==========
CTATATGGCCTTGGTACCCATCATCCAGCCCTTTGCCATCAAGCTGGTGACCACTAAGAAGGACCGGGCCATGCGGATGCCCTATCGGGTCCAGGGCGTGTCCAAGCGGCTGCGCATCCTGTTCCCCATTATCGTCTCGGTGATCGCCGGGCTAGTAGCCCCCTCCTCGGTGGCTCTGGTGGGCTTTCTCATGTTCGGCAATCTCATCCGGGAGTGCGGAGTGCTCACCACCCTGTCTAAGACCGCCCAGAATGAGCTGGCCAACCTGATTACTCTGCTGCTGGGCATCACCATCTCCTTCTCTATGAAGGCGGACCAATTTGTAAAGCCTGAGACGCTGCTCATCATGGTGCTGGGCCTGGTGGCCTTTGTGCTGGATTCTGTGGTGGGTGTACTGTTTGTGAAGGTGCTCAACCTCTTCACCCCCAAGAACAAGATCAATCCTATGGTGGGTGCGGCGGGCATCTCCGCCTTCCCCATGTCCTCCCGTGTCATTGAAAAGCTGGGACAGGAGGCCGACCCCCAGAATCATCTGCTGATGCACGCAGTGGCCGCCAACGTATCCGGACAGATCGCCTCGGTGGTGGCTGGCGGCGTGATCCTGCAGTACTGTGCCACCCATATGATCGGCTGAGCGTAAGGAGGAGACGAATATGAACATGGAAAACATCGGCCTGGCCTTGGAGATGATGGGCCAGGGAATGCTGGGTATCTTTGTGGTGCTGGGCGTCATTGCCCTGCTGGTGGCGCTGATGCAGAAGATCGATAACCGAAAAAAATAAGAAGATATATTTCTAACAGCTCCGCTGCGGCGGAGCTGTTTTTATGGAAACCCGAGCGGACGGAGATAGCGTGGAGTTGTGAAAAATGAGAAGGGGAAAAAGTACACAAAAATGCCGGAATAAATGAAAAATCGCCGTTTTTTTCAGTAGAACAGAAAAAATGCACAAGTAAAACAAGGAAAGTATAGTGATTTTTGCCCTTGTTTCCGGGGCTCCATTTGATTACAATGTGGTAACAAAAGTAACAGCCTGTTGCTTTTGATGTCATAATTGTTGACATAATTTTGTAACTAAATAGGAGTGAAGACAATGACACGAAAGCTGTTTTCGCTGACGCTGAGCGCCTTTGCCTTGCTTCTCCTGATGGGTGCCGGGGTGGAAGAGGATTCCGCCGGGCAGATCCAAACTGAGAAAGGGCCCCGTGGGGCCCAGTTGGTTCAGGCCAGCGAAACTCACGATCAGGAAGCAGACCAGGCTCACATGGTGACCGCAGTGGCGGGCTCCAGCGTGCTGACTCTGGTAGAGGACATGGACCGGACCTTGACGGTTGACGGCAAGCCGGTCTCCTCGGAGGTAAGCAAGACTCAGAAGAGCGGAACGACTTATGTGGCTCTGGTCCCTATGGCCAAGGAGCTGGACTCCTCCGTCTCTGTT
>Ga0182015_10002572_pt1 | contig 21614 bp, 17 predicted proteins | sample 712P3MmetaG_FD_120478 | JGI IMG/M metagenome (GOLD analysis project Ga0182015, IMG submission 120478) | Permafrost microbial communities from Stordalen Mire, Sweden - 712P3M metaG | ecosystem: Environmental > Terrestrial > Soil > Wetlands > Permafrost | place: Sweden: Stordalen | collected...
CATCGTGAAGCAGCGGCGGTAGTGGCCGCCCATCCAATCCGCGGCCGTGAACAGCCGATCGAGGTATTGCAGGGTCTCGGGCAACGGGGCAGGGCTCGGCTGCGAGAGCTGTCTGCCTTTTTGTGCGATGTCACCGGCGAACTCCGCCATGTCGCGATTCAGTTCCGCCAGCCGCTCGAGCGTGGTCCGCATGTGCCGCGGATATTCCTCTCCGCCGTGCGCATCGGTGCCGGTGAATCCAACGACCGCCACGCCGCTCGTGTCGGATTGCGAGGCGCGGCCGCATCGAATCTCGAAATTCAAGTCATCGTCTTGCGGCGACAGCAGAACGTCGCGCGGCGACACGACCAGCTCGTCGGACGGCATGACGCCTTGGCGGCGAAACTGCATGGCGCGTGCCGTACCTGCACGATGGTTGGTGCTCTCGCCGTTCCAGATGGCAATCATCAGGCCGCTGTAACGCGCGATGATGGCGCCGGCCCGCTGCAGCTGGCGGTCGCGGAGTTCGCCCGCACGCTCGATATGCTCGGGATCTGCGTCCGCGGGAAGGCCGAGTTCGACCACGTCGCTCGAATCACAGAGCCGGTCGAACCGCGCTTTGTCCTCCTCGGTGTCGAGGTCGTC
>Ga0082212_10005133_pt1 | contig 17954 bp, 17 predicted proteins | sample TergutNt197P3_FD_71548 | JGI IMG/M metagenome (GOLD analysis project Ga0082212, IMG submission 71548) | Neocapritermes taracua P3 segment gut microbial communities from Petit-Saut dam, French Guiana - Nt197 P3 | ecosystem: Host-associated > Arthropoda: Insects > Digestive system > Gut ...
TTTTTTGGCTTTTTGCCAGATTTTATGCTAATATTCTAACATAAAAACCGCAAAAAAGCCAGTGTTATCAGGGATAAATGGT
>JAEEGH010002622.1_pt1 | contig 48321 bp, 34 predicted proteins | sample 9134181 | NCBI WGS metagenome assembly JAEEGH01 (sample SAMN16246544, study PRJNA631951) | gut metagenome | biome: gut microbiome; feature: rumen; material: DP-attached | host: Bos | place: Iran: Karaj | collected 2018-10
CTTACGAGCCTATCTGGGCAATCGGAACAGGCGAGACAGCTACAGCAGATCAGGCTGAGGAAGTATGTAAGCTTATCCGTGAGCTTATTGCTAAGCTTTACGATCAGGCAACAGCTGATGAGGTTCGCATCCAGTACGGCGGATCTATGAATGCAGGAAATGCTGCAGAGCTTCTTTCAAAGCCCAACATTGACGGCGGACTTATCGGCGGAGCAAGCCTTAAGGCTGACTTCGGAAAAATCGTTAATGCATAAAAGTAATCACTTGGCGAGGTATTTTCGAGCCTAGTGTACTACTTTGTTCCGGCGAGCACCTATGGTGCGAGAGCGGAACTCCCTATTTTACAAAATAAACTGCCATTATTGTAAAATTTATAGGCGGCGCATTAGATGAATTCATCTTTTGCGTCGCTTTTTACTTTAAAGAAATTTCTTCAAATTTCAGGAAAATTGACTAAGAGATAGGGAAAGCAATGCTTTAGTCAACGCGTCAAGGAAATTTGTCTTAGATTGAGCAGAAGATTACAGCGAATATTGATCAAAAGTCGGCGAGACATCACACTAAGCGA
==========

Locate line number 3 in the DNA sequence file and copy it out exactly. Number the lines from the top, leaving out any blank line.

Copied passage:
CATCGTGAAGCAGCGGCGGTAGTGGCCGCCCATCCAATCCGCGGCCGTGAACAGCCGATCGAGGTATTGCAGGGTCTCGGGCAACGGGGCAGGGCTCGGCTGCGAGAGCTGTCTGCCTTTTTGTGCGATGTCACCGGCGAACTCCGCCATGTCGCGATTCAGTTCCGCCAGCCGCTCGAGCGTGGTCCGCATGTGCCGCGGATATTCCTCTCCGCCGTGCGCATCGGTGCCGGTGAATCCAACGACCGCCACGCCGCTCGTGTCGGATTGCGAGGCGCGGCCGCATCGAATCTCGAAATTCAAGTCATCGTCTTGCGGCGACAGCAGAACGTCGCGCGGCGACACGACCAGCTCGTCGGACGGCATGACGCCTTGGCGGCGAAACTGCATGGCGCGTGCCGTACCTGCACGATGGTTGGTGCTCTCGCCGTTCCAGATGGCAATCATCAGGCCGCTGTAACGCGCGATGATGGCGCCGGCCCGCTGCAGCTGGCGGTCGCGGAGTTCGCCCGCACGCTCGATATGCTCGGGATCTGCGTCCGCGGGAAGGCCGAGTTCGACCACGTCGCTCGAATCACAGAGCCGGTCGAACCGCGCTTTGTCCTCCTCGGTGTCGAGGTCGTC